Table 6 The in-vitro effect of technical abamectin, chlorfenapyr, and pyridaben on AChE, ATPase, ACP, ALP, GABA-T, CaE, and GST activities isolated from the adult females of two spotted spider mites T. urticae

Effect on ATPase

The I50 values for abamectin, chlorfenapyr, and pyridaben against ATPase were 0.46, 13.86, and 8.11 mg/L, respectively. The ATPase was strongly inhibited by abamectin, followed by pyridaben, and then chlorfenapyr, as shown in these results.

Effect on ACP and ALP

The findings revealed that the three acaricides had strong inhibitory effects on both enzymes, with ACP inhibiting more than ALP (Table 6). For ACP, the I50 values were 0.008, 0.095, and 0.042 mg/L for abamectin, chlorfenapyr, and pyridaben, respectively. However, the I50 values were 0.061, 17.67, and 208.12 mg/L for abamectin, chlorfenapyr, and pyridaben, respectively against ALP. From these results, it can be concluded that the ACP and ALP were significantly inhibited by the abamectin compared to chlorfenapyr and pyridaben.

Effect on GABA-T

GAPA-T content was significantly reduced and the I50 values were 0.42, 6.41, and 19.80 mg/L for abamectin, chlorfenapyr, and pyridaben, respectively (Table 6). Abamectin was the highest active compound against GAPA-T followed by chlorfenapyr and then pyridaben.

Effect on CaE

The I50 values were 29.99, 91.68, and 11.09 mg/L for abamectin, chlorfenapyr and pyridaben, respectively against CaE (Table 6). The enzyme activity was significantly inhibited by pyridaben followed by abamectin however, chlorfenapyr was the lowest active compound. CaE plays a major role in the detoxification of numerous endogenous and exogenous agrochemicals through hydrolyses. However, in the present study, the CaE activity was decreased with different concentrations of abamectin, chlorfenapyr, and pyridaben.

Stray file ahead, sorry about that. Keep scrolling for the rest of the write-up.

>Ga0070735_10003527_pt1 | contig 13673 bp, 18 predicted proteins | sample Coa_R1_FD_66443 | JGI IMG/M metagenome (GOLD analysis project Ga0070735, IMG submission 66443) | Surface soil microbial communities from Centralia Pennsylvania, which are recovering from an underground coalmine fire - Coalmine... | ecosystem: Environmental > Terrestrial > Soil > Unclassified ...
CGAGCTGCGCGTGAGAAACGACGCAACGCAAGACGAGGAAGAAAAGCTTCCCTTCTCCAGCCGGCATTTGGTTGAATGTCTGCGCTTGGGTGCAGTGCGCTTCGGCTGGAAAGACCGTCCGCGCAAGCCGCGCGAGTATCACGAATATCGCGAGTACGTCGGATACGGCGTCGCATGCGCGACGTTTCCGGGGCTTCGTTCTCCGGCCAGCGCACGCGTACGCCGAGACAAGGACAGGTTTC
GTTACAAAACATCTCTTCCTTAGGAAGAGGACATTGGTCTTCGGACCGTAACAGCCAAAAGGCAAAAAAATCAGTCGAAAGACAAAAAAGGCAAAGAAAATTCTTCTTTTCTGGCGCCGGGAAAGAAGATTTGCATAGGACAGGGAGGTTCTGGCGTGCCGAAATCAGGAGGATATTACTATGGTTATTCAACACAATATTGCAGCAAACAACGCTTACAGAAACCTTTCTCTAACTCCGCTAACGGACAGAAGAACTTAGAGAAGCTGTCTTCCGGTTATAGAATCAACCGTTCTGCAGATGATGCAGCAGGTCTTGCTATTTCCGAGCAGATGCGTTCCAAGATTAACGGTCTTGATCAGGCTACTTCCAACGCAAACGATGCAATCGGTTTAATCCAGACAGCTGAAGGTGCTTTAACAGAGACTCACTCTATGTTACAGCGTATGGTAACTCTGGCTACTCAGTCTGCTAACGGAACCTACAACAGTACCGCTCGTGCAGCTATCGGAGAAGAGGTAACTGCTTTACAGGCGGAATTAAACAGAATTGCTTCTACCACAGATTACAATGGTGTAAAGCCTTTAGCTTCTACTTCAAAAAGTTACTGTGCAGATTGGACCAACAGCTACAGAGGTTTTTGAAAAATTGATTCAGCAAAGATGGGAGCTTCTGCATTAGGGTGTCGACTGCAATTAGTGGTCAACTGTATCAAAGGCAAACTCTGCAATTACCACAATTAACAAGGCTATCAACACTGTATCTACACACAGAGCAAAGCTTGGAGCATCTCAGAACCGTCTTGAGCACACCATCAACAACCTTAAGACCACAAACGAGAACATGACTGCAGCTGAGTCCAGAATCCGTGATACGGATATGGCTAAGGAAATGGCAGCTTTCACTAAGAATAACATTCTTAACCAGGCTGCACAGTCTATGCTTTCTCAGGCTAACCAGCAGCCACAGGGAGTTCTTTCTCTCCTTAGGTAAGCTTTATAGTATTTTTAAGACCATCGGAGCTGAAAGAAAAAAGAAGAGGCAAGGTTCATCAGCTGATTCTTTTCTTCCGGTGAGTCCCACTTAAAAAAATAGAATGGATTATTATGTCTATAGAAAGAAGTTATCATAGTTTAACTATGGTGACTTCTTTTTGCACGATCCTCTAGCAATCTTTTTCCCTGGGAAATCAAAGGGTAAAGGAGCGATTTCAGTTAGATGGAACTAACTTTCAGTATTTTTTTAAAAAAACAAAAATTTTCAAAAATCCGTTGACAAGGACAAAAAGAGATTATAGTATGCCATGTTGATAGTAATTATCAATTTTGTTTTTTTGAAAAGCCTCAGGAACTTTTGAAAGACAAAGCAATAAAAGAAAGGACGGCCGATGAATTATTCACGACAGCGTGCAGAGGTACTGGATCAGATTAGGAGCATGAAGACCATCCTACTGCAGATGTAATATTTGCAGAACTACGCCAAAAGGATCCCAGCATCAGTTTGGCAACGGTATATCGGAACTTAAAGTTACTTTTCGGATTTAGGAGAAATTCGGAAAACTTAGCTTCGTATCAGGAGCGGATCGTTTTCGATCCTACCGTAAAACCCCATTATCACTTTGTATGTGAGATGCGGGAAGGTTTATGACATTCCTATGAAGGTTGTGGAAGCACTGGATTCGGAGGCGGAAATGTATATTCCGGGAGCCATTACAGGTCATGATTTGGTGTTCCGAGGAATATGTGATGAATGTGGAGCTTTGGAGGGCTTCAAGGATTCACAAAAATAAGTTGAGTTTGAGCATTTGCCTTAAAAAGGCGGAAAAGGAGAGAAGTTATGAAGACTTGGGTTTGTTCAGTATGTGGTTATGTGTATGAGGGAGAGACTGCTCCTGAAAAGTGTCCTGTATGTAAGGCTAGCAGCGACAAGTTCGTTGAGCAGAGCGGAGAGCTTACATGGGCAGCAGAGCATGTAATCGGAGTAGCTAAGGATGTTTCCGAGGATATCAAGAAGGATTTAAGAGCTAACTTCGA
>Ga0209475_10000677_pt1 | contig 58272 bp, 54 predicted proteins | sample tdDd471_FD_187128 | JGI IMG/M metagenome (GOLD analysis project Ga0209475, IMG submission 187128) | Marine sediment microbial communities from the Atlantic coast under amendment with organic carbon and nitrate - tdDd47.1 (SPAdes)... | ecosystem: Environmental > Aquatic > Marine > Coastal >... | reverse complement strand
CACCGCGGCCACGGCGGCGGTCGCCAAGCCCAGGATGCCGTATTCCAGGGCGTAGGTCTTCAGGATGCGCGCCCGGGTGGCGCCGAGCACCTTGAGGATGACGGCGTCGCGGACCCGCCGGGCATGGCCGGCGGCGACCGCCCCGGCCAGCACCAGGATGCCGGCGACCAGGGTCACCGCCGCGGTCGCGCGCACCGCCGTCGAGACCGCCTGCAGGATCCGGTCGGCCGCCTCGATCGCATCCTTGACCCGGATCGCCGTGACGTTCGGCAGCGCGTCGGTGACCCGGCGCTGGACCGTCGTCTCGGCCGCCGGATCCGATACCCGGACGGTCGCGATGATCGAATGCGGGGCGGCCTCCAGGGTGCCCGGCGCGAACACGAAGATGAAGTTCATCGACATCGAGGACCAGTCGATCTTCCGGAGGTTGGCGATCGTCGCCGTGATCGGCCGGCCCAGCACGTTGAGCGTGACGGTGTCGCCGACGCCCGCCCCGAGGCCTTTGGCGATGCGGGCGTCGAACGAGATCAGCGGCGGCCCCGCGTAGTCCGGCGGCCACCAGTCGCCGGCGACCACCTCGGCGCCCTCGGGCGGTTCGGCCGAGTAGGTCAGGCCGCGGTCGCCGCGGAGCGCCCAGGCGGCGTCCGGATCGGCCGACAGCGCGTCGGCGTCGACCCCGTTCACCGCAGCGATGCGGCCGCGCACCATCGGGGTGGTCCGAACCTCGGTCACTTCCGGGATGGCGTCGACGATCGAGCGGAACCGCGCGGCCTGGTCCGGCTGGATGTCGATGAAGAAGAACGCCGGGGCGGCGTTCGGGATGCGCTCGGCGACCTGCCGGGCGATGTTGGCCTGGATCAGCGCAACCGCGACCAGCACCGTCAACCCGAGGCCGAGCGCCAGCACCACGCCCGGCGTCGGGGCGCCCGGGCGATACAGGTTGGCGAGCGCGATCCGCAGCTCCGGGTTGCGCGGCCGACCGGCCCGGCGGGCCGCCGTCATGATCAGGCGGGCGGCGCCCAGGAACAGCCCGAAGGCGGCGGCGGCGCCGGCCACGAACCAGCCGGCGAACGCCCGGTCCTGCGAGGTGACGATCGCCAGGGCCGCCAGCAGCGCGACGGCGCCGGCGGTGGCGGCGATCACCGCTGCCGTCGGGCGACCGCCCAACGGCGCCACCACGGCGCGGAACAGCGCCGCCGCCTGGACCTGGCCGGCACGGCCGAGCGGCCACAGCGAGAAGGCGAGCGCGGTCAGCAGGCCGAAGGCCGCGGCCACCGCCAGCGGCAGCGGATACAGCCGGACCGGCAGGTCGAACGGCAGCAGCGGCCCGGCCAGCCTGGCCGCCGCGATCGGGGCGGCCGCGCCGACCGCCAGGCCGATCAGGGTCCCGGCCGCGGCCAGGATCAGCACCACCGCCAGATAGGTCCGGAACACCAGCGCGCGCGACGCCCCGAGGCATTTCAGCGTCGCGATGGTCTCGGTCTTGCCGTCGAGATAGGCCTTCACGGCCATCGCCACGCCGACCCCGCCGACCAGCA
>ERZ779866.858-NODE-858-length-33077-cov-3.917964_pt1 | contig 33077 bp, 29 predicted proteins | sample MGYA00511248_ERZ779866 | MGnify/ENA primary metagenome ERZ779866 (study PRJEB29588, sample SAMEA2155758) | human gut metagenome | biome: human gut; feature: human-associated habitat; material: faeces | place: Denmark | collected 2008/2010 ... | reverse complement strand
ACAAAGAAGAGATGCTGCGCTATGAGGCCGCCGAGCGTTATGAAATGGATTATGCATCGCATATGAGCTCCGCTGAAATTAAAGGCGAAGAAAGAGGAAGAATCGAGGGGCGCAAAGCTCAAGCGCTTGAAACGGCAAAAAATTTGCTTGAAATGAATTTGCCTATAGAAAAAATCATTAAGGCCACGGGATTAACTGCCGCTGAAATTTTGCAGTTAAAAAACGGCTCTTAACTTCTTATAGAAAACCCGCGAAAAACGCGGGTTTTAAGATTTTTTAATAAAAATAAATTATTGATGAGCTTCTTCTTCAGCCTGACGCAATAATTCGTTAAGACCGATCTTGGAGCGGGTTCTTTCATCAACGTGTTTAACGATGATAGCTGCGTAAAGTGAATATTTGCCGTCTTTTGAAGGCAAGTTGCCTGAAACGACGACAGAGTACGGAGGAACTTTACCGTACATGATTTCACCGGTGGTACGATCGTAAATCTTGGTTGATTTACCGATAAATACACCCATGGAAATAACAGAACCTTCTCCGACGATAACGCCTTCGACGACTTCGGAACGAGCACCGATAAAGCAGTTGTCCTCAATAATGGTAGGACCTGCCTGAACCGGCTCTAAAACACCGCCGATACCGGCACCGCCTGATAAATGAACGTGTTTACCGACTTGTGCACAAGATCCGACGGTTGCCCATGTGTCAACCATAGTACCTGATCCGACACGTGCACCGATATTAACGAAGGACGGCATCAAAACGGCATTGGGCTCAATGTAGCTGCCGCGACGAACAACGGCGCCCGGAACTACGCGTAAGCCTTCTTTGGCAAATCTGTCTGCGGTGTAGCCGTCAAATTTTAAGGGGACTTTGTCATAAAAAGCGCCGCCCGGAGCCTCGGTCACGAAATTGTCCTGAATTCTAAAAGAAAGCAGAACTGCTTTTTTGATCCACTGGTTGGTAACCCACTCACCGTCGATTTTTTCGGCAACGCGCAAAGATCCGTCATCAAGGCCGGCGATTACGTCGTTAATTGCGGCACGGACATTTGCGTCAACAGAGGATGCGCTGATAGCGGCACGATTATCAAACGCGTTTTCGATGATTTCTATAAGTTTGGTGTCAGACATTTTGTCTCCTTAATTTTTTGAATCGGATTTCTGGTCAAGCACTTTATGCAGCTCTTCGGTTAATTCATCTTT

Effect on GST

The data indicated that the tested acaricides showed an inhibitory effect on GST compared to the untreated control and the I50 values were 0.043, 82.82, and 67.67 mg/L for abamectin, chlorfenapyr, and pyridaben, respectively (Table 6). Abamectin was the most active one however, chlorfenapyr and pyridaben were the least effective acaricides.

Discussion

Several researchers have reported the toxicity of various pesticides against the eggs and adults of T. urticae. For example, Weidong proved that the LC50 values of technical chlorfenapyr and abamectin were ranged between 0.122 and 7.656 mg/L against eggs of T. urticae (Weidong, 2002). Another study confirmed that the LC50 value of abamectin was 8.7 mg/L against eggs (Van Pottelberge et al., 2009). Kumari et al. reported that there was a significant difference between chlorfenapyr, dicofol, fenpyroximate, hexythiazox, propargite, and spiromesifen against eggs of T. urticae using the spray method at the recommended concentration (Kumari et al., 2017). Based on the observations of the tenth day, they found that the ovicidal activity of spiromesifen (100% mortality) was followed by dicofol (7.78% mortality) and hexythiazox (6.67%). In addition, nearly no action on hatching was found in both abamectin and chlorfenapyr treatments (0.54% non-hatchability). However, all eggs treated by propargite were hatched. Sato et al. reported that eggs younger than 72 h were more sensitive than other stages to spiromesifen and that the egg-laying was considerably affected (Sato et al., 2011). The eggs of T. macfarlanei and T. truncatus were reported to be highly susceptible to spiromesifen, hexythiazox, and chlorfenapyr at the LC50 level (Ullah & Gotoh, 2013). The authors found that the LC50 of chlorfenapyr for T. truncatus was approximately 10 times (492 mg/L) higher than the LC50 for the recommended concentration (50 mg/L). In addition, the eggs of both strains were highly susceptible to all the tested acaricides, because the LC50 values were lower than the recommended concentrations for the tested acaricides. Reports on the ovicidal action of abamectin are conflicting too. For example, it did not affect T. urticae eggs in a wide range of concentrations (Kumar & Singh, 2004), whereas Salman reported that abamectin was highly toxic for eggs at all ages but did not affect mite fertility (Salman, 2007). Given acaricide formulations, Ismail and others reported that Vapcomic 1.8% EC (formulation of abamectin) caused 87% mortality on egg hatching of T. urticae at 2.5 mg/L (Ismail et al., 2007). Also, Hosny and others found that LC50 of abamectin (1.8% EC) was 1.05 mg/L and LC50 of chlorfenapyr (36% SC) was 168.11 mg/L against eggs of T. urticae (Hosny et al., 2010).